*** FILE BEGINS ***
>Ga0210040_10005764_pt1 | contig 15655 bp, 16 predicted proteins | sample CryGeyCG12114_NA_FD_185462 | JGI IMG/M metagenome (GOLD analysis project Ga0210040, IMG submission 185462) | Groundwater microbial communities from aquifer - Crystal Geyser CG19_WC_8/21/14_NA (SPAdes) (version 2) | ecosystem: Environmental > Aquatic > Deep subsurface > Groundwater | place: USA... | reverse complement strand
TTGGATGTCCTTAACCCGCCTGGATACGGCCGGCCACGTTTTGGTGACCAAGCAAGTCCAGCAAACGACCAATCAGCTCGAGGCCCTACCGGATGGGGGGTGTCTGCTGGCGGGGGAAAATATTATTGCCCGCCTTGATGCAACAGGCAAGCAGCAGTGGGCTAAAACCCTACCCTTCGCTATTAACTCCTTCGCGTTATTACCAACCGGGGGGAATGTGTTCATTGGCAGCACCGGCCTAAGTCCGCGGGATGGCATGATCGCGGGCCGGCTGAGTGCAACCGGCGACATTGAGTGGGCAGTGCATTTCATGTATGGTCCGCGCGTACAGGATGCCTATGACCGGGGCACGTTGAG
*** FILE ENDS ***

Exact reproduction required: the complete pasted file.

>Ga0210040_10005764_pt1 | contig 15655 bp, 16 predicted proteins | sample CryGeyCG12114_NA_FD_185462 | JGI IMG/M metagenome (GOLD analysis project Ga0210040, IMG submission 185462) | Groundwater microbial communities from aquifer - Crystal Geyser CG19_WC_8/21/14_NA (SPAdes) (version 2) | ecosystem: Environmental > Aquatic > Deep subsurface > Groundwater | place: USA... | reverse complement strand
TTGGATGTCCTTAACCCGCCTGGATACGGCCGGCCACGTTTTGGTGACCAAGCAAGTCCAGCAAACGACCAATCAGCTCGAGGCCCTACCGGATGGGGGGTGTCTGCTGGCGGGGGAAAATATTATTGCCCGCCTTGATGCAACAGGCAAGCAGCAGTGGGCTAAAACCCTACCCTTCGCTATTAACTCCTTCGCGTTATTACCAACCGGGGGGAATGTGTTCATTGGCAGCACCGGCCTAAGTCCGCGGGATGGCATGATCGCGGGCCGGCTGAGTGCAACCGGCGACATTGAGTGGGCAGTGCATTTCATGTATGGTCCGCGCGTACAGGATGCCTATGACCGGGGCACGTTGAG